The sad news out of New Jersey today is that longtime Senator Frank Lautenberg has died at the age of 89 of complications from viral pneumonia. Lautenberg had battled cancer and was serving his fifth (non-consecutive) and final term in the Senate. He was the last remaining World War II veteran in the Senate, having served until 1946.
Lautenberg, the son of Jewish immigrants from Eastern Europe, was active in facilitating Jewish immigration from the former Soviet Union, most notably with the Lautenberg Amendment of 1989, which made it easier to claim refugee status. The law helped not only Jews from Eastern Europe but persecuted minorities worldwide. The Jewish community in the U.S. and abroad has benefited enormously from Lautenberg’s philanthropic generosity, for which he was honored May 29 by Hillel: The Foundation for Jewish Campus Life. As those who knew him can attest, Lautenberg’s charitable giving was matched by a personal graciousness that never left him even after his health did.
New Jersey electoral law gives the sitting governor the ability to appoint a temporary senator to fill the seat until a special election can be held, likely in November. As Governor Chris Christie is a Republican, speculation will begin immediately on whom he will appoint to the seat. One option is State Senator Joe Kyrillos, who lost a bid to unseat the state’s other senator, Bob Menendez, last year.
Whoever fills the seat temporarily won’t have much of a head start in defending it against the Democratic nominee, who was expected to be Newark Mayor Cory Booker in 2014. That means name recognition and a fundraising network will be crucial–factors that would seem to make Tom Kean Jr., a state senator and the son of Tom Kean Sr., the popular former two-term New Jersey governor who also chaired the 9/11 Commission, a possible choice. Kean Jr. ran against Menendez in 2006 and lost by nine points. The Keans are moderate Republicans with deep roots in New Jersey.
New Jersey’s few Republican congressional districts are mostly safe districts, so a member of the House would be unlikely to give up his seat for a long-shot Senate run–though Chris Smith and Scott Garrett would be the two such Republicans with the name recognition and fundraising who might be tempted. Another possibility would be Jon Runyan, the former professional football player who joined Congress in 2011 and won reelection last year.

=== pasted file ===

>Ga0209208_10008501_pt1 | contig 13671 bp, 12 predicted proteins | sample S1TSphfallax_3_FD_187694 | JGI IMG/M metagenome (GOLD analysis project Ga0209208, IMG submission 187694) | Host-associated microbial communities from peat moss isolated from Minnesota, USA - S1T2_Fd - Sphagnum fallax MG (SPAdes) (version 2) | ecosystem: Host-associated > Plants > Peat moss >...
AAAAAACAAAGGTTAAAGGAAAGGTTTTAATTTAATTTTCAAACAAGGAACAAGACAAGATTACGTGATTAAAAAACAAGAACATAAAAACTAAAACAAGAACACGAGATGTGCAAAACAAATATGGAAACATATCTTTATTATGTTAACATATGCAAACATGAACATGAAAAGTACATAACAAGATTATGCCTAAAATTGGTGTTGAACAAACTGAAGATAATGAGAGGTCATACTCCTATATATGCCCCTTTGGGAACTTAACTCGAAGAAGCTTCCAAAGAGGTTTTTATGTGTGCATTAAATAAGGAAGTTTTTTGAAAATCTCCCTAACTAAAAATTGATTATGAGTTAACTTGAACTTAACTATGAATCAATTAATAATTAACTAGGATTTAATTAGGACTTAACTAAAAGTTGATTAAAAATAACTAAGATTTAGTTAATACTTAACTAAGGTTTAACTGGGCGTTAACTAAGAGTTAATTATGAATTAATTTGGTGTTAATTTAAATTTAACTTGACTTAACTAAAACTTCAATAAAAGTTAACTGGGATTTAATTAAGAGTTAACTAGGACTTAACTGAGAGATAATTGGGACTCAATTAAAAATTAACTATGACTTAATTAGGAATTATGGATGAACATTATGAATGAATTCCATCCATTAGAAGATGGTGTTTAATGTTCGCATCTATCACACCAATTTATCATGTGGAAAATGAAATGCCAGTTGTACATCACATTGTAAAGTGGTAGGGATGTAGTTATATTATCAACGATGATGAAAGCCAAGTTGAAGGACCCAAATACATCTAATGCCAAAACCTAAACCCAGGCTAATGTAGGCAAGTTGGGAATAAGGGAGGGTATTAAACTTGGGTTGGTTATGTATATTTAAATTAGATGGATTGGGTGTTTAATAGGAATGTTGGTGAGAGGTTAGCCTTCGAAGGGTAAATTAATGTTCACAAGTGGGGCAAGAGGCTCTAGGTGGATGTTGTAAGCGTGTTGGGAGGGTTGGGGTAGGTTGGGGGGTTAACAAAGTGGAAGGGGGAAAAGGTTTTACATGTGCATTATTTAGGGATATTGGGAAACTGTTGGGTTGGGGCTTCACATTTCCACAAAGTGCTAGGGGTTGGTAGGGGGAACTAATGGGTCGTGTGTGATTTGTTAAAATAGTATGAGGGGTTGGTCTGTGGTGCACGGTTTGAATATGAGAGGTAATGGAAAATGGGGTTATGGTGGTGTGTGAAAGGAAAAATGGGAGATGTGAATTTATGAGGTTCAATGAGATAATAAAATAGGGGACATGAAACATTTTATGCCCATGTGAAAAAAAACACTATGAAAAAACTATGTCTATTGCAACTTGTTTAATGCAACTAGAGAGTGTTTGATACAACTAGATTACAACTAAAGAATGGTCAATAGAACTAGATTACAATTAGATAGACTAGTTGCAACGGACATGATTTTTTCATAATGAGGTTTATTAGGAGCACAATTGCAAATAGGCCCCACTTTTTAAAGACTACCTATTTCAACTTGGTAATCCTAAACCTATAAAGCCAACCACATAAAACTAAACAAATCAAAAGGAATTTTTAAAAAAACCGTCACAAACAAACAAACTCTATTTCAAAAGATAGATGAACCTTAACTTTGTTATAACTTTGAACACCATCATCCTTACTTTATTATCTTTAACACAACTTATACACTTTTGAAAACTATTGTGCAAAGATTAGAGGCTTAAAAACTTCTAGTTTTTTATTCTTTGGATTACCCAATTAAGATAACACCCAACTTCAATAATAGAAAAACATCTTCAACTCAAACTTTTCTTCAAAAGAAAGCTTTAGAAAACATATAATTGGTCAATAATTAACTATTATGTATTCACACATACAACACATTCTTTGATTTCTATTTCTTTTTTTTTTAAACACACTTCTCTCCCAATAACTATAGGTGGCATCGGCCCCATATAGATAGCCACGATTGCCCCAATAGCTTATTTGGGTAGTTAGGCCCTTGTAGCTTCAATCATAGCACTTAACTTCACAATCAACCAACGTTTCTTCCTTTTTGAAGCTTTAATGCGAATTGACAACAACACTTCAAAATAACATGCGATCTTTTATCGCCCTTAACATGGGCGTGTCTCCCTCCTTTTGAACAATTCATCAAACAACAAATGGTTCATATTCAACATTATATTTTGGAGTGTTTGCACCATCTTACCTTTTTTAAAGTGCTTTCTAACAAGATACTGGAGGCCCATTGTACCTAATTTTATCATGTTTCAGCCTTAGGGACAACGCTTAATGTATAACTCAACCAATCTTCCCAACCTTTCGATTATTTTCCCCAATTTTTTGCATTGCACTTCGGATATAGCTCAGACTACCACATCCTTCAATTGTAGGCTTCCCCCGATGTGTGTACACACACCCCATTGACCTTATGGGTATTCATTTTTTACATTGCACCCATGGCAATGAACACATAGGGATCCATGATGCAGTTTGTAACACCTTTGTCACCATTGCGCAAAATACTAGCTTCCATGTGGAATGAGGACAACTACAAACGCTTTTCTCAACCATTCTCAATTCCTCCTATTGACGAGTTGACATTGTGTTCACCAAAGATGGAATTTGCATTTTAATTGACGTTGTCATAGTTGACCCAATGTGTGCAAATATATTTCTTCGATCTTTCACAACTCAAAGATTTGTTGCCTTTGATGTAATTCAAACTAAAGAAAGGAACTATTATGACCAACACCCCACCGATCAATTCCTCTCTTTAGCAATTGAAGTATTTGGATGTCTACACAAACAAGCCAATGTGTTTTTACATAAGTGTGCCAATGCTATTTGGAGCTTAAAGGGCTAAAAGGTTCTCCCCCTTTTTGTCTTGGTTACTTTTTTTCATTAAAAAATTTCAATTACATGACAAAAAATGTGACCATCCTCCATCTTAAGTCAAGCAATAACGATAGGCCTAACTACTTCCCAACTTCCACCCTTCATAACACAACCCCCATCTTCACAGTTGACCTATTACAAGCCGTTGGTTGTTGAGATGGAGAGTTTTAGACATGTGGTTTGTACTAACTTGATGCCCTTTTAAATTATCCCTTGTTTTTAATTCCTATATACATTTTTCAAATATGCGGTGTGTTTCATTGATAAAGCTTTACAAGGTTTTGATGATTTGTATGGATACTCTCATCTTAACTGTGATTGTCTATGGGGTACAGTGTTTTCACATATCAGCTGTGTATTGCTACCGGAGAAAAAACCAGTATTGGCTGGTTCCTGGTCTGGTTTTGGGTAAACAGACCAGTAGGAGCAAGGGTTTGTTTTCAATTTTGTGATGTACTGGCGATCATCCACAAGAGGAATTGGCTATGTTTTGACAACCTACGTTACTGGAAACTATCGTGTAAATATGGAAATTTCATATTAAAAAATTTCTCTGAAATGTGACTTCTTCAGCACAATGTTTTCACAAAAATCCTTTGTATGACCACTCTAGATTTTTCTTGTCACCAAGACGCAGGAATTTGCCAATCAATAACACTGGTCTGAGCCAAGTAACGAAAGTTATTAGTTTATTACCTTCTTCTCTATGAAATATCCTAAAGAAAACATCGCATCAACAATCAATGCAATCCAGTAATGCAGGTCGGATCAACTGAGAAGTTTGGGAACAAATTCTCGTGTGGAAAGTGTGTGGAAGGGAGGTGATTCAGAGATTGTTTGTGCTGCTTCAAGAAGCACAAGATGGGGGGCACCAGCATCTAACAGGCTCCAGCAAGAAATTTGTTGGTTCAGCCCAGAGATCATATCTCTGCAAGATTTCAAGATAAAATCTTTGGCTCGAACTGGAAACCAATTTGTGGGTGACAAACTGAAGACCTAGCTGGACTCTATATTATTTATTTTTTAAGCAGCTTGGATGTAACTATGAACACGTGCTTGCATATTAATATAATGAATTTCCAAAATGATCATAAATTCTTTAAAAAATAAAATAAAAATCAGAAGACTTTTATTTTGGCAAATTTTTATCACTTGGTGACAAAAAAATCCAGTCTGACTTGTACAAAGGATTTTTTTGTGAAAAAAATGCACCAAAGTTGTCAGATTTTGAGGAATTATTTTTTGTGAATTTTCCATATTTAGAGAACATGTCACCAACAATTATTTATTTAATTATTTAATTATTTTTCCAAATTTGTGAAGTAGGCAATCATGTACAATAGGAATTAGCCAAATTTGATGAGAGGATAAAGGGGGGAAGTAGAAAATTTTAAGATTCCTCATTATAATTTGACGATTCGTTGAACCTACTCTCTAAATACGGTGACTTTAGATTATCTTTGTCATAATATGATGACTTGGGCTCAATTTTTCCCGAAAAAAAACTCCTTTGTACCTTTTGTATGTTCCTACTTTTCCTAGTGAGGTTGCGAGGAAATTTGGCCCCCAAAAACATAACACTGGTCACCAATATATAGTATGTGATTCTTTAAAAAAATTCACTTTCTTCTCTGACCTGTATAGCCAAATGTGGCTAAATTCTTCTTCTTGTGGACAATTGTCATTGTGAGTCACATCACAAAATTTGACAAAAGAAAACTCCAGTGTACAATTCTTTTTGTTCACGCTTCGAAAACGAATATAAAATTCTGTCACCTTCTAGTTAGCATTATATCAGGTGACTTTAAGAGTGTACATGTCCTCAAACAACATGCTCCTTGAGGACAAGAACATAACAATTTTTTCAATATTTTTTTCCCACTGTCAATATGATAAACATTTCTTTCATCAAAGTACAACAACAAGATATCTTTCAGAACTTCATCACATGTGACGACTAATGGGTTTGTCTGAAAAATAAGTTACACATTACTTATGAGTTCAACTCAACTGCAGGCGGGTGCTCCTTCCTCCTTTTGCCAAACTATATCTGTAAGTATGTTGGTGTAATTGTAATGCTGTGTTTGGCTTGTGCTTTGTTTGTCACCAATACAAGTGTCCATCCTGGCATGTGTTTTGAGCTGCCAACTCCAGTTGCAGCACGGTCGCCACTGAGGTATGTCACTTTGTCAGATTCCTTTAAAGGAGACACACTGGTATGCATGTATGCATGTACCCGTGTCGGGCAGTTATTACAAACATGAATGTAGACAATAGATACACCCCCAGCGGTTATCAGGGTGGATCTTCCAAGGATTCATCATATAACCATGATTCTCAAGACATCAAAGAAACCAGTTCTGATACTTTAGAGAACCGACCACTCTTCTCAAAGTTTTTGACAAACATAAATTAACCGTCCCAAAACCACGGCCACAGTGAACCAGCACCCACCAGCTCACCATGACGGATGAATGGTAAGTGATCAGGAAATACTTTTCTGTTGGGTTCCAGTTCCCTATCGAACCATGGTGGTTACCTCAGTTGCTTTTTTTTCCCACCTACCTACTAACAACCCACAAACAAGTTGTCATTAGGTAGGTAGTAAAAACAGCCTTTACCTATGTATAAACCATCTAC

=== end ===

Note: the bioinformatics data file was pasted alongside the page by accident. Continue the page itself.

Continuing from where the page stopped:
Runyan’s district–which abuts Chris Smith’s–was traditionally a Republican district under longtime congressman Jim Saxton, though a Democrat succeeded Saxton briefly before Runyan won the seat back for Republicans. He may end up solidifying his hold on that district, but at the moment he is more vulnerable than Garrett or Smith. (It’s also doubtful New Jerseyans statewide would hold his Philadelphia Eagles career against him, but he might want to throw on a Giants or Jets cap if he runs for the Senate just to be sure.)
One aspect of this to keep in mind is the fact that the Senate election may run alongside Christie’s gubernatorial election. If Christie had already won reelection, he would be free to appoint a conservative that would energize the base and win him plaudits, even if grudgingly, from conservatives around the country. But he doesn’t want to give Democrats any issue for the fall campaign that would damage the reputation for bipartisanship he has so carefully cultivated. I wouldn’t bet on a Tea Partier, then, nor would I expect him to appoint a loose cannon or someone with no chance to make a respectable showing. This raises the possibility that he could appoint Lieutenant Governor Kim Guadagno, since he has already run a tandem election with her, but it would also tie him more closely to the fate of the seat.
Kean (the younger) probably fits the bill. Even on the (seemingly remote) possibility the election could be put off until next year, Christie’s interim appointment would still be made during Christie’s reelection campaign, making Kean the most likely choice. There is the outside chance Christie could appoint a Democrat (like Booker) to avoid having to run alongside any Republican so as not to take any chances. But that would almost surely put him permanently on the outs with the national party’s base and wouldn’t be worth the trouble.